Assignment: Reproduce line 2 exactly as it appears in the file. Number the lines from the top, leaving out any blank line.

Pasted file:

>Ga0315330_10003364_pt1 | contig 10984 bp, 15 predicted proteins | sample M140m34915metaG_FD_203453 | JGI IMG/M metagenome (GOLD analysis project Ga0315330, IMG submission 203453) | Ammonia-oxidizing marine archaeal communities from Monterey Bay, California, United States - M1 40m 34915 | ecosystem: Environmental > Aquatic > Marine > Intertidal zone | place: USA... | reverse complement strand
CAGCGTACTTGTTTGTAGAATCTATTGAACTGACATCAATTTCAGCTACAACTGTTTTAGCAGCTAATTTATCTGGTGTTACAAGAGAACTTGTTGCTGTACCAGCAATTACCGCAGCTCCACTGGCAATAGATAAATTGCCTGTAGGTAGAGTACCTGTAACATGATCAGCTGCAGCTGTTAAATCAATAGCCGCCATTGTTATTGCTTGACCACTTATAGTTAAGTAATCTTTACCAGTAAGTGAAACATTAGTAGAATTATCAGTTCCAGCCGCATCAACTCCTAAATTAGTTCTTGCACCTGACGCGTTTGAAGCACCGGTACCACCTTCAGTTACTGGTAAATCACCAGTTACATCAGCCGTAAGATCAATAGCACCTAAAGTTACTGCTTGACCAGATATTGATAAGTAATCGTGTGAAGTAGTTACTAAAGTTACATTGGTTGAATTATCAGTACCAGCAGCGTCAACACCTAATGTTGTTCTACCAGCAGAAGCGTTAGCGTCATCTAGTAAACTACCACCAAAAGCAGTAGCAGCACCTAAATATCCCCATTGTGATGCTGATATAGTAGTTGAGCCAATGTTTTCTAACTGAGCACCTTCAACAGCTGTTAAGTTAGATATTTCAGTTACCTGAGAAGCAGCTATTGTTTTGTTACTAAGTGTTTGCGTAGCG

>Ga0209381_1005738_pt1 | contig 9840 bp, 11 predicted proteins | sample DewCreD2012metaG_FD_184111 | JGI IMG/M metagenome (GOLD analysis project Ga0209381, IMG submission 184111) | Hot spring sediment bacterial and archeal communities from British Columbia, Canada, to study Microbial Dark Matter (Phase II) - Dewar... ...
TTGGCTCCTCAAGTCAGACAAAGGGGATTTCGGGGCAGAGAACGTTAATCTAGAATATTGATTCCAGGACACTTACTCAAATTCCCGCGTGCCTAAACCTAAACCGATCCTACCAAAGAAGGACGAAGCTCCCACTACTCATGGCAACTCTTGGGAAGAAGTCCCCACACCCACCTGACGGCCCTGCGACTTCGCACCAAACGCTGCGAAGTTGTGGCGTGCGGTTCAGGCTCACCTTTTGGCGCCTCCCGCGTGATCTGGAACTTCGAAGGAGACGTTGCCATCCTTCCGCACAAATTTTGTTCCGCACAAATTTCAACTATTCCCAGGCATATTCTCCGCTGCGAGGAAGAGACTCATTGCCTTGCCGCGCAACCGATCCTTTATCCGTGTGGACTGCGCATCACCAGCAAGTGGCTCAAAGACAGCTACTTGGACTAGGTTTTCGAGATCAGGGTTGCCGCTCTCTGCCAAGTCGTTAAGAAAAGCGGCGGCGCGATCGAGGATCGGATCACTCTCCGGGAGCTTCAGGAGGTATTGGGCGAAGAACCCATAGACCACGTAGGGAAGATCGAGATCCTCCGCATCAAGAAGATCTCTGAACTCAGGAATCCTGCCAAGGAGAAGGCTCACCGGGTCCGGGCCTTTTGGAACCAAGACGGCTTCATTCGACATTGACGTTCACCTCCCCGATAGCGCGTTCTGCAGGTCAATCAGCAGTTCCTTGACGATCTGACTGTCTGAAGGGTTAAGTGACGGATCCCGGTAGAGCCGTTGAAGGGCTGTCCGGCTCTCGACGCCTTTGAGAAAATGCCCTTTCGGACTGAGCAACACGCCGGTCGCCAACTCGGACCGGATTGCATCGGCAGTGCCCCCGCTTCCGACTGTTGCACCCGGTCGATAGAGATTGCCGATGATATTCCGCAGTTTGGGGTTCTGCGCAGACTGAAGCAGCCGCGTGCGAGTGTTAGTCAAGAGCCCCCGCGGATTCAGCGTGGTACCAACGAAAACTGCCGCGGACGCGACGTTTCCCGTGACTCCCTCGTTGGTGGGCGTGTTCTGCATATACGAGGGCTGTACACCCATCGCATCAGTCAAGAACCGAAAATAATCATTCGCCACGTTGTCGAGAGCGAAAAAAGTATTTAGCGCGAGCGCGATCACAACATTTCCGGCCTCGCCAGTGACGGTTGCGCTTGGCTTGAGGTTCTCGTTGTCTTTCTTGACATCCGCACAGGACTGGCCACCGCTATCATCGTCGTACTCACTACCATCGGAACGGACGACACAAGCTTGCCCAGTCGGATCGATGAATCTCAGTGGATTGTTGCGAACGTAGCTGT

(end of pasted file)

CAGCGTACTTGTTTGTAGAATCTATTGAACTGACATCAATTTCAGCTACAACTGTTTTAGCAGCTAATTTATCTGGTGTTACAAGAGAACTTGTTGCTGTACCAGCAATTACCGCAGCTCCACTGGCAATAGATAAATTGCCTGTAGGTAGAGTACCTGTAACATGATCAGCTGCAGCTGTTAAATCAATAGCCGCCATTGTTATTGCTTGACCACTTATAGTTAAGTAATCTTTACCAGTAAGTGAAACATTAGTAGAATTATCAGTTCCAGCCGCATCAACTCCTAAATTAGTTCTTGCACCTGACGCGTTTGAAGCACCGGTACCACCTTCAGTTACTGGTAAATCACCAGTTACATCAGCCGTAAGATCAATAGCACCTAAAGTTACTGCTTGACCAGATATTGATAAGTAATCGTGTGAAGTAGTTACTAAAGTTACATTGGTTGAATTATCAGTACCAGCAGCGTCAACACCTAATGTTGTTCTACCAGCAGAAGCGTTAGCGTCATCTAGTAAACTACCACCAAAAGCAGTAGCAGCACCTAAATATCCCCATTGTGATGCTGATATAGTAGTTGAGCCAATGTTTTCTAACTGAGCACCTTCAACAGCTGTTAAGTTAGATATTTCAGTTACCTGAGAAGCAGCTATTGTTTTGTTACTAAGTGTTTGCGTAGCG